It turned out that Wave 1 meant racers anticipating a sub-8 pace for both the marathon and half. I found the 1:40 pacer, a nice bearded guy named Brian from Beast Pacing, and we set off down the bike path on our way to Oak Bluffs. I was pleasantly surprised to see that the path was not as crowded as I thought it might be, given the number of racers. It helped that it was still pre-season for tourists so there were not many bikers out. As for the race itself, the course mostly wound through woods in the middle of the island. There was one stretch of dirt road that lasted about a 1/4 mile, which is not called out by the race. I did hear that the marathon had a roughly 2 mile stretch. Both of these were somewhat sandy, not hard-packed dirt, and the race simply has to make a point of noting these in future course descriptions.

3rd place in my AG. Run Strava

There are no real steep climbs, but several long inclines that seem to go for a while. In fact, the course is net downhill.

3rd place in my AG. Run Strava (1)

The most mentally draining part of this race is a stretch that I have done many, many times, which is essentially the part on the map above from “Ocean Heights” to Oak Bluffs, where the finish was. While it’s a very pretty stretch, often with water on both sides of you, it’s a long, straight shot, and I was really struggling at that point. I did my best to focus on the scenery and maintain as much forward progress as I could muster.


Finally, I made it to Waban Park. The finish was somewhat of a tease, as you had to run up a road parallel to it, then make a sharp turn for a final stretch of about 100 yards on grass to the line itself. Though I’ve finished the Vineyard Triathlon on this stretch, and it didn’t feel too bad, this part of the park felt tremendously awkward running on. Maybe it was just the fatigue, but I couldn’t find a comfortable stride and kind of stumbled to the finish.


Of course, I messed up my finish line pictures by worrying about my watch, but heaven forbid I have an incorrect Strava record!


As you can see from the pace chart below, I was right on target for a 1:40 finish…until I wasn’t.

3rd place in my AG. Run Strava (2)

Still, I learned after the race that I had finished third in my age group, which was my first time placing in my AG in a “real” road race. Though I was a bit disappointed with my time in general, this picked me up a bit, and made me look at the race in the context of my current training and focus, which was not on PR’ing for that half marathon. In fact I’d only run one 10 mile run leading up to it. So, all things considered? I wound up feeling pretty good about the race in general.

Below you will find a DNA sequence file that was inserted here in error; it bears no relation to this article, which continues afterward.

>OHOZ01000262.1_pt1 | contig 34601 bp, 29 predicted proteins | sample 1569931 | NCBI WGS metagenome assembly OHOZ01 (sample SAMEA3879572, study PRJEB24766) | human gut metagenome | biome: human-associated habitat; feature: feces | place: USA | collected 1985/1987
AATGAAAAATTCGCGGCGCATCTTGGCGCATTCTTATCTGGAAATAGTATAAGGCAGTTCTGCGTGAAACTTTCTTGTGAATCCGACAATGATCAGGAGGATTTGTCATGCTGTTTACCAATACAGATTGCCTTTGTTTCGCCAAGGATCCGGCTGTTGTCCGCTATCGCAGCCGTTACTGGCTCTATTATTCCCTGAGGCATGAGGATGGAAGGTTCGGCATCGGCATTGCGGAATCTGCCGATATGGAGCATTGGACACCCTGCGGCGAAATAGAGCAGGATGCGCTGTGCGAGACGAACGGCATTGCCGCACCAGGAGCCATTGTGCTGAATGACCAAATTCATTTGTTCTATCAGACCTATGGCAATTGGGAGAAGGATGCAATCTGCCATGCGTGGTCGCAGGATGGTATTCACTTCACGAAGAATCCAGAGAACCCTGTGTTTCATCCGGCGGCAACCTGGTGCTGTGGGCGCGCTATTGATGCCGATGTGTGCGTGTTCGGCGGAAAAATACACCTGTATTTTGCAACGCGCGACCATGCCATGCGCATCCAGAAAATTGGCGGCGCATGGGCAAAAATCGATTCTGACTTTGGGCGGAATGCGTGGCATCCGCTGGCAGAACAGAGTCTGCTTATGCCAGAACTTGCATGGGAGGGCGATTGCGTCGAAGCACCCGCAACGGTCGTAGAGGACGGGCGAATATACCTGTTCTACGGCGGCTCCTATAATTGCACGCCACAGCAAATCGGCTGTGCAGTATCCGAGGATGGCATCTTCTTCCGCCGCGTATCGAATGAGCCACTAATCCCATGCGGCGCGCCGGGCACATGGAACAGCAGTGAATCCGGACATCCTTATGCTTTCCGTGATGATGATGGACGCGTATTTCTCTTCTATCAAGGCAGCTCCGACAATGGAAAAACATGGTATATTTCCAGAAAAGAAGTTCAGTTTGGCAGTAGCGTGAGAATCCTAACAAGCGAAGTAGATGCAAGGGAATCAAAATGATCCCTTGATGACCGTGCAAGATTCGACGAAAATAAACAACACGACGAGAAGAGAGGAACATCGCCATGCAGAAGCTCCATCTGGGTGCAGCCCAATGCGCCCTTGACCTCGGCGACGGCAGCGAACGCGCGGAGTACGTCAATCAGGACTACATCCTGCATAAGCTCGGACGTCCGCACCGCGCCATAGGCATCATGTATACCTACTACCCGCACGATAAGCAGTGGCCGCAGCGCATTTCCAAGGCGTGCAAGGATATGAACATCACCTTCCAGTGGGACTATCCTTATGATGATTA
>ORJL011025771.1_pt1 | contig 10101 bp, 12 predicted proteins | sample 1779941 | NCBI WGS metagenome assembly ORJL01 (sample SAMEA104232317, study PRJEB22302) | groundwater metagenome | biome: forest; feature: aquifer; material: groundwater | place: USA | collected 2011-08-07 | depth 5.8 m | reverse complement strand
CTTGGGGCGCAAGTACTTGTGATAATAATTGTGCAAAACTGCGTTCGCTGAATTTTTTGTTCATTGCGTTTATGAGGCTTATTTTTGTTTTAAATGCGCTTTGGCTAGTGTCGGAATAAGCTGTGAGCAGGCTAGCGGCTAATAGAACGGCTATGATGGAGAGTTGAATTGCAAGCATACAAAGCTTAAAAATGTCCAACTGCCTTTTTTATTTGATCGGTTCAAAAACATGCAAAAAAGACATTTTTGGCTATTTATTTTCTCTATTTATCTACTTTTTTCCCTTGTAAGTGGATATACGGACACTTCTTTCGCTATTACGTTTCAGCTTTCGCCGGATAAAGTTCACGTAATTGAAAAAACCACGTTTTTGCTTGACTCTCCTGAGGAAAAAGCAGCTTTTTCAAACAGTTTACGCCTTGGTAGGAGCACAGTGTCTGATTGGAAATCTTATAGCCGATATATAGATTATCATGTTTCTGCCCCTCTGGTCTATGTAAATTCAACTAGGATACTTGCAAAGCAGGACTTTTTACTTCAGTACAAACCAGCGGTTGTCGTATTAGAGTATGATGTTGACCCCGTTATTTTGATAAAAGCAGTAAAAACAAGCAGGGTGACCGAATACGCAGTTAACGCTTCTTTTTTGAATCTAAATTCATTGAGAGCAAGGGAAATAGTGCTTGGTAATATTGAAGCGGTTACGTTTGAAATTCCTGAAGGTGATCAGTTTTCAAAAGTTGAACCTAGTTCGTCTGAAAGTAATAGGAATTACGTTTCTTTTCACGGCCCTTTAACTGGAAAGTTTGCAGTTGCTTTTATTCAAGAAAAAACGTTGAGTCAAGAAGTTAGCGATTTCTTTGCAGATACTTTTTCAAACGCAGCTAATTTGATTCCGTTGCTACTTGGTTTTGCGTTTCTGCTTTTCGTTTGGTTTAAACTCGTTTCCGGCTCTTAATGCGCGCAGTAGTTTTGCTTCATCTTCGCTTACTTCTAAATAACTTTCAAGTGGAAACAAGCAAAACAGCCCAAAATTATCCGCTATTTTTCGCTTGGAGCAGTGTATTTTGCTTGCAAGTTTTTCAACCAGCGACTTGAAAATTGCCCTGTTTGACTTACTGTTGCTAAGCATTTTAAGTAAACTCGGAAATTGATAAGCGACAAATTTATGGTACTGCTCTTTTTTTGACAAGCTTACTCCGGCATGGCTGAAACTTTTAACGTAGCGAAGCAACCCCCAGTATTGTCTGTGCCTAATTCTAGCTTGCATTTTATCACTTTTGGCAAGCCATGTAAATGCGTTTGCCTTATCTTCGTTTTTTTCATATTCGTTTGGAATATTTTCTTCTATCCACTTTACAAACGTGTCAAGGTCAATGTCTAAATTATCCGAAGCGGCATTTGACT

Now, for a list of things I hope the race changes for next year:

  • More expansive “expo” featuring MV businesses and races.
  • Many more porta-potties at the start.
  • More water stops.
  • Better staffed water stops.
  • Better trained staff at water stops.
  • I’ve heard the signage needed to be better for the lead runners.
  • No dirt sections on the course.
  • Better stocked post-race provisions.

All in all, a good race with some definite room to improve. I have a feeling I’ll be back again for it next year!

Reebok? Reebok. Time to Floatride.

March 30, 2017

Listen, I won’t beat around the bush, I’ve long used Reebok as the butt of many a running shoe joke. Yes, I make a lot of running shoe jokes. Yes, that is not a particularly compelling source of comedy for the greater population, but I stick to what I know for my humor. Mostly, I’ve focused on the brand’s constant reversion to gimmicks to sell sneakers, rather than just making a good pair of running shoes, think DMX cushioning. I say all this not to rag on Reebok, but to say to you that I came to the Reebok Floatride as an extreme skeptic, prepared to add it to the heap of previous efforts, notably the “all-terrain” shoe.


So, with that introduction, we come to the new Reebok Floatride shoe. The shoe is built around Reebok’s new Floatride cushioning. According to Reebok, the cell structure of the midsole foam, which delivers “the optimal mix of cushioning and responsiveness so you can float through your run.” It is supposed to be lighter than traditional EVA foam as well. This foam took Reebok 6 years to develop and, based on my experience so far, it was time well spent.